LOUISVILLE -- In his first official outing as Navistar International's new  president and COO, Troy Clarke jumped right in Friday morning by assuring the audience of supplier executives that "Navistar's not going anywhere but up."

"Recently we have come through some challenging issues," he said, referring to problems such as the company's financial losses and its failed attempt to meet 2010 emissions regulations without using selective catalytic reduction. "But if I can paraphrase Mark Twain, the rumors of our demise have been greatly exaggerated. We are moving ahead with renewed dedication and resolve."

Clarke's speech drew one of the largest crowds the Heavy Duty Manufacturers Association has ever had for its annual Breakfast Briefing at the Mid-America Trucking Show.

Clarke was named president and COO of Navistar last August, not long after being named president, Truck & Engine in July.

Moving on to broader issues, Clarke outlined four of the top issues that will affect where the trucking industry manufacturer and supplier business will be focusing its efforts: The price of fuel, the driver shortage, regulations, and economic-driven changes among carriers.

"We're gathered on the biggest stage of the trucking industry, the Mid America Trucking Show," Clarke said.

While uncertainty characterizes the external climate the industry operates in, he said, including such issues as sequestration and regulation, "We can only blame Washington for so much. No industry is immune from change. In fact, change is the only constant we can count on. We succeed by turning uncertainty and the need for change into opportunity."

1. Diesel Prices

"Over the next decade, one thing is certain," Clarke said. "Fuel economy will never be good enough."

That's not only because the price of diesel will continue to be high, he said, but even more so because of its volatility. "Each new global crisis seems to send the price of diesel fuel on a wild ride," he said.

That may change, however, as the U.S. increases its ability to meet its energy needs domestically. Clarke pointed out that the U.S. Department of Energy predicts by 2017, the U.S. will overtake Saudi Arabia and Russia to become world's largest oil producer.

At the same time, truck makers and industry suppliers are working diligently to develop more fuel-efficient equipment. "The entire industry is converging on a set of similar technical solutions," he said. "More and more focus will be on efforts to optimize the entire vehicle. It’s not just about engines." He said the main areas being addressed are electronic integration of powertrain systems, improved aerodynamics and rolling resistance. "Fuel economy gains will come in smaller increments and at higher product cost and complexity."

"Many people are still looking for another alternative," Clarke said. "Many believe that alternative is natural gas. We've seen hybrids and electric drivetrains come to market, but if there's one that people in this industry are truly excited about it's natural gas."

Because of the abundant domestic supply, Clarke noted, natural gas should cost less than diesel. And perhaps more importantly, it should be less volatile. "It's a domestic solution, so the next Arab Spring will not affect the price of natural gas. This should translate into more stable prices for natural gas."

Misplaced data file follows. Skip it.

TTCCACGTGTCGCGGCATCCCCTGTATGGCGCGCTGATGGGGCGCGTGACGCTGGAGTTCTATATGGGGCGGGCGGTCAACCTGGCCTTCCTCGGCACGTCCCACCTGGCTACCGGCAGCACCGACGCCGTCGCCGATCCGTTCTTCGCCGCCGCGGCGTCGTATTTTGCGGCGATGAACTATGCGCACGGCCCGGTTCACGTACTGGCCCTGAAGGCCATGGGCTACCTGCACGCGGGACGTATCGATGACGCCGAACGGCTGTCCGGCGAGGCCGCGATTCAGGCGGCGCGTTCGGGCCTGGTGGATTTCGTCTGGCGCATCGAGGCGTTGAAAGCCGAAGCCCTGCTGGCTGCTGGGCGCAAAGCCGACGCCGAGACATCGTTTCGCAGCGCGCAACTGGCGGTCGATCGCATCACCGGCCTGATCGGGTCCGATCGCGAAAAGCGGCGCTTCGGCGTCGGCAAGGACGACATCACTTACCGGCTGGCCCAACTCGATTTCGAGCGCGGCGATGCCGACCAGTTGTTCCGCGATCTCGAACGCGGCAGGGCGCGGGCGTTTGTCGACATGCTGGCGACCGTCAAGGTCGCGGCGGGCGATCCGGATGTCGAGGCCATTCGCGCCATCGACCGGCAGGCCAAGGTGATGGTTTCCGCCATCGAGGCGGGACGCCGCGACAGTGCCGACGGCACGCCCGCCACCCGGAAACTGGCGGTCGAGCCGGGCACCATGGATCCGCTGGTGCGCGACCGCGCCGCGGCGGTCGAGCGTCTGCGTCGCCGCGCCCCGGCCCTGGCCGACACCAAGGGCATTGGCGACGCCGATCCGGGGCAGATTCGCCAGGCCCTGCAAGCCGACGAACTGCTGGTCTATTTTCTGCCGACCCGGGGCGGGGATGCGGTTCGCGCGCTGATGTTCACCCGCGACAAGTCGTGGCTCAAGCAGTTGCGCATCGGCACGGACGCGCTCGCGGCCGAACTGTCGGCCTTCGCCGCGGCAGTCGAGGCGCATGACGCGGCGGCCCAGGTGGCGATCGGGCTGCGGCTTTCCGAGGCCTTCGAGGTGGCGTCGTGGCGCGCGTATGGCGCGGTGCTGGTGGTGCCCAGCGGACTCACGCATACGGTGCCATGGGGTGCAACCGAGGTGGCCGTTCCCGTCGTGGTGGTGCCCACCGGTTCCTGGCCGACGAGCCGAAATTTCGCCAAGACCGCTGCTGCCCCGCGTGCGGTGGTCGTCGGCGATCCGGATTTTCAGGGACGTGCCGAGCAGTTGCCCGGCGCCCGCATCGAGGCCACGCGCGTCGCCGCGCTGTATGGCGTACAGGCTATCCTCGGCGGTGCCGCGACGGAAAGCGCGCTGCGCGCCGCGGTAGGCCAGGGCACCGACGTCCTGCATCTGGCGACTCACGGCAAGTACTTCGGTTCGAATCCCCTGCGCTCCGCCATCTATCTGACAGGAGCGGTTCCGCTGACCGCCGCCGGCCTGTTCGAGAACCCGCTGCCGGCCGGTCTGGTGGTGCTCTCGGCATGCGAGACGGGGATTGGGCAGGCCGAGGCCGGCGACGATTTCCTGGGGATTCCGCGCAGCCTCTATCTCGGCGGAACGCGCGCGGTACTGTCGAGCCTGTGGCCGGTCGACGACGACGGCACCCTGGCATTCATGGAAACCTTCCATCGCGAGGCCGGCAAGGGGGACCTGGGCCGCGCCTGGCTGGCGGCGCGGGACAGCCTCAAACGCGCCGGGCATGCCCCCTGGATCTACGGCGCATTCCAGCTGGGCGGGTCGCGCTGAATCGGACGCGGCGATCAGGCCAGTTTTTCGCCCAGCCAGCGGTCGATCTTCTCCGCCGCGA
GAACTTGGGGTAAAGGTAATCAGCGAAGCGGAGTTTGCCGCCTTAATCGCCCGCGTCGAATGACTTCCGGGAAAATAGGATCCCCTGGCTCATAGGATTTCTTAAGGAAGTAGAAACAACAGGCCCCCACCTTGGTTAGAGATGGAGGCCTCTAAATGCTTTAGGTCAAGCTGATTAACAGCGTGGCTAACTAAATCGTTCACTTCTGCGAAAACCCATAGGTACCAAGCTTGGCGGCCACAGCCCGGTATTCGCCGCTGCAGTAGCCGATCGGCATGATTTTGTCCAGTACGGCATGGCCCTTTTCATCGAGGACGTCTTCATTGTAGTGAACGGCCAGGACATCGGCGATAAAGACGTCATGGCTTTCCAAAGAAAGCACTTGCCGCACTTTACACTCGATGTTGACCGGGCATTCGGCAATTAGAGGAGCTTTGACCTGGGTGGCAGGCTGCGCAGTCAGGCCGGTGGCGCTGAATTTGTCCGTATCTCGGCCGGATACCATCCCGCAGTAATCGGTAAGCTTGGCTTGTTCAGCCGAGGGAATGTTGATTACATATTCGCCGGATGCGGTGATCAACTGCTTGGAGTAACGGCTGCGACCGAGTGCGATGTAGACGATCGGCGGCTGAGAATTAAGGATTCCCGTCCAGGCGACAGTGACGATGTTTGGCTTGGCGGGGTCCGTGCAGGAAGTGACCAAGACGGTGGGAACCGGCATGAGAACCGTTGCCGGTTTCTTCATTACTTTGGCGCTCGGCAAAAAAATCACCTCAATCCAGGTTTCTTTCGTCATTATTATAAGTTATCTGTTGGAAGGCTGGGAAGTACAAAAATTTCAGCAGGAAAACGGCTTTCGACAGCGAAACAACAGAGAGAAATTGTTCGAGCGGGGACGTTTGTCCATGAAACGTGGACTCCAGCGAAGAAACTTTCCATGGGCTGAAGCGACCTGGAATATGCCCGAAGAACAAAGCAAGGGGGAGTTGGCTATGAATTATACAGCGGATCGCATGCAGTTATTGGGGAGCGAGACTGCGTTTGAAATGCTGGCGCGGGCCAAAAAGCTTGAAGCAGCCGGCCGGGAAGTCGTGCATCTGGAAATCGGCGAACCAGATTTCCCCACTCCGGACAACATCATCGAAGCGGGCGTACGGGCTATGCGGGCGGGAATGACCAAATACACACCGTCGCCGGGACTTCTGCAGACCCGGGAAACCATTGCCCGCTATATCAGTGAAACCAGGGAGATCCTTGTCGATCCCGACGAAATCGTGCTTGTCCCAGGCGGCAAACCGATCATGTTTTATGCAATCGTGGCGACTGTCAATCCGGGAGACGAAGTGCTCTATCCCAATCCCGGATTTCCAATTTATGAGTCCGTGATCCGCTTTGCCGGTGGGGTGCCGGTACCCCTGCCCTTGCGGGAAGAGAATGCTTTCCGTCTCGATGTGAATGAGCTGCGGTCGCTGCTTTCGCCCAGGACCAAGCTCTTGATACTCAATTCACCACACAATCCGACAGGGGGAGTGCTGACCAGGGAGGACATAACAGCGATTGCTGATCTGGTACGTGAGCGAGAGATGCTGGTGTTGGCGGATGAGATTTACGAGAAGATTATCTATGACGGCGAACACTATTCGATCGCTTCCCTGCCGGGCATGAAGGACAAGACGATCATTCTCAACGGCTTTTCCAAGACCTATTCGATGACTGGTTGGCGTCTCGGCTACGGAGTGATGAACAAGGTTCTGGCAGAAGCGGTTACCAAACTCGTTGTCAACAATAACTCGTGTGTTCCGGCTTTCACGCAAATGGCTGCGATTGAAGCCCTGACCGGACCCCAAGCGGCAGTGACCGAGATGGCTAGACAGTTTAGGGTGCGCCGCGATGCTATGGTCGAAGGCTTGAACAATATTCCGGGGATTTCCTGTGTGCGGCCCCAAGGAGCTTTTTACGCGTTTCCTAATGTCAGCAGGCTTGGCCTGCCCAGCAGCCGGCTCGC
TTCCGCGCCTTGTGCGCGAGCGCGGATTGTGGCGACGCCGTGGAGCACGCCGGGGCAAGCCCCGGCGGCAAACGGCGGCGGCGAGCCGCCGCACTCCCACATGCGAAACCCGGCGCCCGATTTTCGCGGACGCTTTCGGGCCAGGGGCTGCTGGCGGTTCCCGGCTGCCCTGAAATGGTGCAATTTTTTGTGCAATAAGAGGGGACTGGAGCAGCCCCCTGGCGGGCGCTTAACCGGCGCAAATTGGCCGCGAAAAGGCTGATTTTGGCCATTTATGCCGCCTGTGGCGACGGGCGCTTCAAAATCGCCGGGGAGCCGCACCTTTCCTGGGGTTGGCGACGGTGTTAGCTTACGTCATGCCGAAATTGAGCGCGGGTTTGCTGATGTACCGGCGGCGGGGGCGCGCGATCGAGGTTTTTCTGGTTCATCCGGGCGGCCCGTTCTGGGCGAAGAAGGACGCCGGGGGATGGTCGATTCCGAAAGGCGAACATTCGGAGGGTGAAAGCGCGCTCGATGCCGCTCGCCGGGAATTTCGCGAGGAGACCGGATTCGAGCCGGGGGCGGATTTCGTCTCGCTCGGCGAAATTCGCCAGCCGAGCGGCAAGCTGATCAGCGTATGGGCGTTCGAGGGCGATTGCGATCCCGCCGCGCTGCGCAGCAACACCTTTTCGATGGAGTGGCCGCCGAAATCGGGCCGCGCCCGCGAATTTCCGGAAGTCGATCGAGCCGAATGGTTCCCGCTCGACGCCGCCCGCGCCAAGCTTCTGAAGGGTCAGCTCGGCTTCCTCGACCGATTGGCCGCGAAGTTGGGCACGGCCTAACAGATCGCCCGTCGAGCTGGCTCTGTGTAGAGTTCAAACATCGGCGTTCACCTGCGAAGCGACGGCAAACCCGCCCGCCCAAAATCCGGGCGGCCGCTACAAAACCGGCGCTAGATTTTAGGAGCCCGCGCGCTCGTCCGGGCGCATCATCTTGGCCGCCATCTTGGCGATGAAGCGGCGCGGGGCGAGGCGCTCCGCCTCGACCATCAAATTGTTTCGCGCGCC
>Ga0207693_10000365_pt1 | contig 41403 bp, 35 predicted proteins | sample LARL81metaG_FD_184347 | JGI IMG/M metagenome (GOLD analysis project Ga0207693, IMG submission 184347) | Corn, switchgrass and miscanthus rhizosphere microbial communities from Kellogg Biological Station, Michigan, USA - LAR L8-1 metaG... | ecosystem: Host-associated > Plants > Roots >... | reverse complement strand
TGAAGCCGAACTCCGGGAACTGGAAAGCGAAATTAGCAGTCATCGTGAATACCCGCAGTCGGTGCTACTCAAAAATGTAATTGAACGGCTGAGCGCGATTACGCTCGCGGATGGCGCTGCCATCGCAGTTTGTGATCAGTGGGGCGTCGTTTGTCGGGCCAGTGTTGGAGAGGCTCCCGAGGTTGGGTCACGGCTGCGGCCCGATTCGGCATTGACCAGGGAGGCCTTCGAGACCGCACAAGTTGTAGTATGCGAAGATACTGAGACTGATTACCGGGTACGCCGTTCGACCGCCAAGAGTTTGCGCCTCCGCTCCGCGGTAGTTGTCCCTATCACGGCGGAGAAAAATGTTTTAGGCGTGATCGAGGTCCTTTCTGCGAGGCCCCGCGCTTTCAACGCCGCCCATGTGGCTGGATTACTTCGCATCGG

"In the '50s commercial vehicles shifted from gasoline to diesel power. Many believe this will be a similar transformation."

2. The Driver Shortage

The pool of ready and able truck drivers continues to dwindle, Clarke said, with the American Trucking Associations saying we already have 25,000 fewer truck drivers than we need.

"Certainly new regulations affecting drivers mean many who were once welcome as truck drivers have to be turned away," Clarke said. "But there's also a social issue that may be larger. Driving a truck does not have the same appeal to young people as it did to previous generations. As manufacturers, it's our responsibility to build products that are easier to drive and safer, requiring shorter training times for a  driver to become productive."

3. Regulations

Increasing government regulations have not only been targeted at unsafe drivers and fleets, but also at reducing harmful emissions from trucks.

"Compliance comes at a price," Clarke said. "It increases both the cost of operations and the cost of equipment. Emissions surcharges alone over the last decade have added more than $20,000 to the cost of each heavy-duty truck sold and $10,000 to each medium-duty truck." 

That added value is not retained over time, affecting the used truck market, he said. Nevertheless, he said, "used trucks are more expensive and technologically advanced than ever before, and that can impact the used truck buyer." Financing can be harder to come by, and repairs that were once done by an independent garage may now have to be taken to the dealer, at additional cost.

"When it comes to trucking, our leaders in Washington have a strong regulation mindset," Clarke said – however, he said, that's just part of being in this business.[PAGEBREAK]

He said the next level of fuel economy regulations will force manufacturers and suppliers to think more holistically about the tractor-trailer as a whole unit, and that's going to require more cooperation among truck makers, trailer makers, and various component suppliers and suppliers than ever before.

4. Economics: 'The new normal'

Everyone keeps asking when truck sales will return to a normal level. Clarke, however, said the definition of "normal" may have changed.

"We've seen in the past decade an unprecedented period of change in our industry," he said. "The recession was a catalyst to expedite some changes that carriers have been evolving for more than a decade."